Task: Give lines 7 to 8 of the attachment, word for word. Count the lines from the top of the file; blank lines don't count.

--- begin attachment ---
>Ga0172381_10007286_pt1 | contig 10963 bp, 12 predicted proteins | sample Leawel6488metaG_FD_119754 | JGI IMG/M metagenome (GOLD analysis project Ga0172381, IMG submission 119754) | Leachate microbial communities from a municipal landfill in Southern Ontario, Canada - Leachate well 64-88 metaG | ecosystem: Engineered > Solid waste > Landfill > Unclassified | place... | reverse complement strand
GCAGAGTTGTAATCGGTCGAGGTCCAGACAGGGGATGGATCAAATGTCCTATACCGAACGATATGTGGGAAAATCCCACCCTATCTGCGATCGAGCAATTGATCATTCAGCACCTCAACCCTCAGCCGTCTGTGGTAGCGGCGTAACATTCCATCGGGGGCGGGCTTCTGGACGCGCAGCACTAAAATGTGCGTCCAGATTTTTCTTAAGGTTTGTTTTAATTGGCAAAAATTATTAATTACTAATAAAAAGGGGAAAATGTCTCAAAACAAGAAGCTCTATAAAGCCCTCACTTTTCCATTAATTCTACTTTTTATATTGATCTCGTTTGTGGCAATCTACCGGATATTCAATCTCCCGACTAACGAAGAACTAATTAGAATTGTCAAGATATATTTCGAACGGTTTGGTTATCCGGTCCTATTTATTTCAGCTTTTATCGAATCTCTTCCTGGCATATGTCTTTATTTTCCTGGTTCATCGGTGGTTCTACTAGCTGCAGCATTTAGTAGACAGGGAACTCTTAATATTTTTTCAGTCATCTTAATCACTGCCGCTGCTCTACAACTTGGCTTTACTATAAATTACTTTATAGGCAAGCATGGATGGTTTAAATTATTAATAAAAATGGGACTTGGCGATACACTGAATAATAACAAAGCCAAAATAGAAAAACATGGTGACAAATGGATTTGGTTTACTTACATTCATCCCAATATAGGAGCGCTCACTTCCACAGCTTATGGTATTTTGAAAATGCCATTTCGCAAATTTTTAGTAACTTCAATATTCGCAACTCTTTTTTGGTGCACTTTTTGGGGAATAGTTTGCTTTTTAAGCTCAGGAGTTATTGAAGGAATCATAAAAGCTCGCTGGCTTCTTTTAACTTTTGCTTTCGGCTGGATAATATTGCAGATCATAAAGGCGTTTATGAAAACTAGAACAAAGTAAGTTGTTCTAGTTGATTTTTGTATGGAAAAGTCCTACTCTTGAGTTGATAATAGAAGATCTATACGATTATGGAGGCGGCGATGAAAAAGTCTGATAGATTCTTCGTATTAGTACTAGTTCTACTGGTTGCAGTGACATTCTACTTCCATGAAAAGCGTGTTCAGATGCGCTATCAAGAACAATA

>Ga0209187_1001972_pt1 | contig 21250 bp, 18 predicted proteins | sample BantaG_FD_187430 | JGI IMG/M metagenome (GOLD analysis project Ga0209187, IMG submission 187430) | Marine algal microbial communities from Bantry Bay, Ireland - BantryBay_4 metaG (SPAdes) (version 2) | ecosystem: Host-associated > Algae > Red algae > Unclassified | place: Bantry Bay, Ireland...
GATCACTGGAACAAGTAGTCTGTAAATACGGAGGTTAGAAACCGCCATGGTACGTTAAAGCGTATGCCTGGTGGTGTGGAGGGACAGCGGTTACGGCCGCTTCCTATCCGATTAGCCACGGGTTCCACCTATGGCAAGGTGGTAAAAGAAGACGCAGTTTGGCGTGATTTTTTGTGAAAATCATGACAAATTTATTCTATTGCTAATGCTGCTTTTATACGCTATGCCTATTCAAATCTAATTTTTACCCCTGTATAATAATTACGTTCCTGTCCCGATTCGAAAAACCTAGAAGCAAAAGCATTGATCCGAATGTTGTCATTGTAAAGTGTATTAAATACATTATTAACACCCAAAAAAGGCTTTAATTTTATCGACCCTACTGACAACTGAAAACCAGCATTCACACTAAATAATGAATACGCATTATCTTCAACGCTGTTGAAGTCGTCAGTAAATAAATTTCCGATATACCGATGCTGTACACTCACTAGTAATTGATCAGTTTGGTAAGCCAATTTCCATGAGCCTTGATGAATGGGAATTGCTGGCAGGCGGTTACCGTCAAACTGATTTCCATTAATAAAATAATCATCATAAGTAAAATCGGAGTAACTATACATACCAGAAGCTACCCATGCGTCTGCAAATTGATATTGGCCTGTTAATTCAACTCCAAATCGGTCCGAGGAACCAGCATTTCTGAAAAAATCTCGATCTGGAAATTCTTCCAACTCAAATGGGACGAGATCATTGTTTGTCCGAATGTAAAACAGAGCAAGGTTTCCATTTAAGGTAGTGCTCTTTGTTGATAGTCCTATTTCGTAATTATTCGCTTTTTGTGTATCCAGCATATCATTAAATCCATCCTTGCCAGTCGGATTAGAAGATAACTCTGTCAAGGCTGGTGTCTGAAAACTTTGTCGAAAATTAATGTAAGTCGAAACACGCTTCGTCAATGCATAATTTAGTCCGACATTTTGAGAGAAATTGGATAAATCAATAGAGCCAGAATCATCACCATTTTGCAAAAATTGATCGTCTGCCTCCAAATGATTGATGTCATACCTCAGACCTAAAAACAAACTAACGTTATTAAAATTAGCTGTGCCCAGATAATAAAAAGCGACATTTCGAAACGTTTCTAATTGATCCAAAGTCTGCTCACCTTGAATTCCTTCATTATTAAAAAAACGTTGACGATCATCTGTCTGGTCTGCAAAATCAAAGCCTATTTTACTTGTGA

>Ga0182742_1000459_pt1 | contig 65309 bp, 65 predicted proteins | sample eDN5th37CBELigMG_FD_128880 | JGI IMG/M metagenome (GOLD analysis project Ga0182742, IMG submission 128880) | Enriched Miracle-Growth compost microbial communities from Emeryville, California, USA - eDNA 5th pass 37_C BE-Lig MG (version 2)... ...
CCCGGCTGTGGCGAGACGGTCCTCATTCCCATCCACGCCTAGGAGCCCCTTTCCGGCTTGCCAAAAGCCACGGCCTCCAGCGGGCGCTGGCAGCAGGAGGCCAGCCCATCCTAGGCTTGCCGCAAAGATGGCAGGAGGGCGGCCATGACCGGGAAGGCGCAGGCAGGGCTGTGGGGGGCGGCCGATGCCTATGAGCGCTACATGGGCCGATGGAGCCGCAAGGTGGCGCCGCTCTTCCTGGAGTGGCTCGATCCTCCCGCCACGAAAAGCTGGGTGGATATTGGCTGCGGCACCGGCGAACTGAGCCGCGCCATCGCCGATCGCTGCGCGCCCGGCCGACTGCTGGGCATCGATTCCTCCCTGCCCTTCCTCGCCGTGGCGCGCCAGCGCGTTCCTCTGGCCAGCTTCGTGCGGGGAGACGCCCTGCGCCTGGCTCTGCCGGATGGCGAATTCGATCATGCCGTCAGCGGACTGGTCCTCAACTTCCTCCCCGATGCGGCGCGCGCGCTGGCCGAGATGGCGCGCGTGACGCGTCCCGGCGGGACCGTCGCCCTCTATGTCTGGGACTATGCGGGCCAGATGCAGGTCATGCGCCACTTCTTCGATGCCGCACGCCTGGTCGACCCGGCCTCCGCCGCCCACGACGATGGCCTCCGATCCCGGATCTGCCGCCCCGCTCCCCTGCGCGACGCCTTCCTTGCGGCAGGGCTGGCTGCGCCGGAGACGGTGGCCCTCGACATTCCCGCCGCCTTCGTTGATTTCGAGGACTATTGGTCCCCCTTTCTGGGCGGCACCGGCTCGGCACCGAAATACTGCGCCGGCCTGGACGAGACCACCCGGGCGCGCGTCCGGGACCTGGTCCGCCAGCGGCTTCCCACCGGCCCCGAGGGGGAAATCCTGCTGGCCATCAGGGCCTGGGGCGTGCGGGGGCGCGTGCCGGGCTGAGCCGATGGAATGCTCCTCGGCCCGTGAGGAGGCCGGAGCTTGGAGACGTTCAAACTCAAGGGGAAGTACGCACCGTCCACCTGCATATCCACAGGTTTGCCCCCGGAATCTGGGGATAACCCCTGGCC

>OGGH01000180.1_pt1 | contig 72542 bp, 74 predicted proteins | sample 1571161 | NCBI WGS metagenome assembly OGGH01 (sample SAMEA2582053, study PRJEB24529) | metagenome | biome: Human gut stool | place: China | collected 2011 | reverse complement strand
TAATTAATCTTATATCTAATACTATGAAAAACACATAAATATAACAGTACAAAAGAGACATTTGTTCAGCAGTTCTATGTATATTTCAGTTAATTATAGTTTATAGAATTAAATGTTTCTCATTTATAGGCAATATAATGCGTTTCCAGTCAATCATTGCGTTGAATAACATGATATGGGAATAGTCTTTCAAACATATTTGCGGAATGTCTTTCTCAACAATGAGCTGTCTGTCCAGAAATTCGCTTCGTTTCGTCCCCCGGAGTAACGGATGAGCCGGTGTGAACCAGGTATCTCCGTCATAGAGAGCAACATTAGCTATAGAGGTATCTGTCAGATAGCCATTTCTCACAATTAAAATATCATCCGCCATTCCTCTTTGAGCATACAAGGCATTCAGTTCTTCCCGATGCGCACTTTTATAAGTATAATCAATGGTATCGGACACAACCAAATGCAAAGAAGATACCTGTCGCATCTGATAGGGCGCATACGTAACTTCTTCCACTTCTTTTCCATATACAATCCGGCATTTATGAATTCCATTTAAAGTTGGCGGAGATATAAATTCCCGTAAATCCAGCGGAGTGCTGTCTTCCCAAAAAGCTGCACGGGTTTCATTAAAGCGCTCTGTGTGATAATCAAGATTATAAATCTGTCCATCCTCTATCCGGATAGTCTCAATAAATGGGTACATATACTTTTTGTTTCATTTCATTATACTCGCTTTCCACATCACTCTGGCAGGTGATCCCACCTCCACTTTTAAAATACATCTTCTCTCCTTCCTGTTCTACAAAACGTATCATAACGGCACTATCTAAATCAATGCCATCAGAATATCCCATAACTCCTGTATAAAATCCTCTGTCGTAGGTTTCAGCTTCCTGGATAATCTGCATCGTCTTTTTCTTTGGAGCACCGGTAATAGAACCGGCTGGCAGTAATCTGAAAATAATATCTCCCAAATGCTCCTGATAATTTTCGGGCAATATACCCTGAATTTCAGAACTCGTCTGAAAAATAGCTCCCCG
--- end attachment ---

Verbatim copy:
>OGGH01000180.1_pt1 | contig 72542 bp, 74 predicted proteins | sample 1571161 | NCBI WGS metagenome assembly OGGH01 (sample SAMEA2582053, study PRJEB24529) | metagenome | biome: Human gut stool | place: China | collected 2011 | reverse complement strand
TAATTAATCTTATATCTAATACTATGAAAAACACATAAATATAACAGTACAAAAGAGACATTTGTTCAGCAGTTCTATGTATATTTCAGTTAATTATAGTTTATAGAATTAAATGTTTCTCATTTATAGGCAATATAATGCGTTTCCAGTCAATCATTGCGTTGAATAACATGATATGGGAATAGTCTTTCAAACATATTTGCGGAATGTCTTTCTCAACAATGAGCTGTCTGTCCAGAAATTCGCTTCGTTTCGTCCCCCGGAGTAACGGATGAGCCGGTGTGAACCAGGTATCTCCGTCATAGAGAGCAACATTAGCTATAGAGGTATCTGTCAGATAGCCATTTCTCACAATTAAAATATCATCCGCCATTCCTCTTTGAGCATACAAGGCATTCAGTTCTTCCCGATGCGCACTTTTATAAGTATAATCAATGGTATCGGACACAACCAAATGCAAAGAAGATACCTGTCGCATCTGATAGGGCGCATACGTAACTTCTTCCACTTCTTTTCCATATACAATCCGGCATTTATGAATTCCATTTAAAGTTGGCGGAGATATAAATTCCCGTAAATCCAGCGGAGTGCTGTCTTCCCAAAAAGCTGCACGGGTTTCATTAAAGCGCTCTGTGTGATAATCAAGATTATAAATCTGTCCATCCTCTATCCGGATAGTCTCAATAAATGGGTACATATACTTTTTGTTTCATTTCATTATACTCGCTTTCCACATCACTCTGGCAGGTGATCCCACCTCCACTTTTAAAATACATCTTCTCTCCTTCCTGTTCTACAAAACGTATCATAACGGCACTATCTAAATCAATGCCATCAGAATATCCCATAACTCCTGTATAAAATCCTCTGTCGTAGGTTTCAGCTTCCTGGATAATCTGCATCGTCTTTTTCTTTGGAGCACCGGTAATAGAACCGGCTGGCAGTAATCTGAAAATAATATCTCCCAAATGCTCCTGATAATTTTCGGGCAATATACCCTGAATTTCAGAACTCGTCTGAAAAATAGCTCCCCG